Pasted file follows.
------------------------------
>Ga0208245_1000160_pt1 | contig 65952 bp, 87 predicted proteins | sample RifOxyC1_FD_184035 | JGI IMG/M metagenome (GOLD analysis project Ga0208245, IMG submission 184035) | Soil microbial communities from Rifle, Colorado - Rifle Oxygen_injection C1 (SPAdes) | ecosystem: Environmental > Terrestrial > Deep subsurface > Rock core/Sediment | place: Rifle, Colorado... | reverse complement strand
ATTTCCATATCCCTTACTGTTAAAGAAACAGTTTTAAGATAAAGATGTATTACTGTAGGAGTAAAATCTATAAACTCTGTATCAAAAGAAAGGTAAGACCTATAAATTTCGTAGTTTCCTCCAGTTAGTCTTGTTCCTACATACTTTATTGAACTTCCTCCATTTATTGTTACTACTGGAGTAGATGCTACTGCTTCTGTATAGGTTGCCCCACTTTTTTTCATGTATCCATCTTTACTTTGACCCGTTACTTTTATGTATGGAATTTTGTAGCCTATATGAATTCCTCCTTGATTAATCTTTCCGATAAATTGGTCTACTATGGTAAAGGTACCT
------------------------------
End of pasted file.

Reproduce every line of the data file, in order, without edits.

>Ga0208245_1000160_pt1 | contig 65952 bp, 87 predicted proteins | sample RifOxyC1_FD_184035 | JGI IMG/M metagenome (GOLD analysis project Ga0208245, IMG submission 184035) | Soil microbial communities from Rifle, Colorado - Rifle Oxygen_injection C1 (SPAdes) | ecosystem: Environmental > Terrestrial > Deep subsurface > Rock core/Sediment | place: Rifle, Colorado... | reverse complement strand
ATTTCCATATCCCTTACTGTTAAAGAAACAGTTTTAAGATAAAGATGTATTACTGTAGGAGTAAAATCTATAAACTCTGTATCAAAAGAAAGGTAAGACCTATAAATTTCGTAGTTTCCTCCAGTTAGTCTTGTTCCTACATACTTTATTGAACTTCCTCCATTTATTGTTACTACTGGAGTAGATGCTACTGCTTCTGTATAGGTTGCCCCACTTTTTTTCATGTATCCATCTTTACTTTGACCCGTTACTTTTATGTATGGAATTTTGTAGCCTATATGAATTCCTCCTTGATTAATCTTTCCGATAAATTGGTCTACTATGGTAAAGGTACCT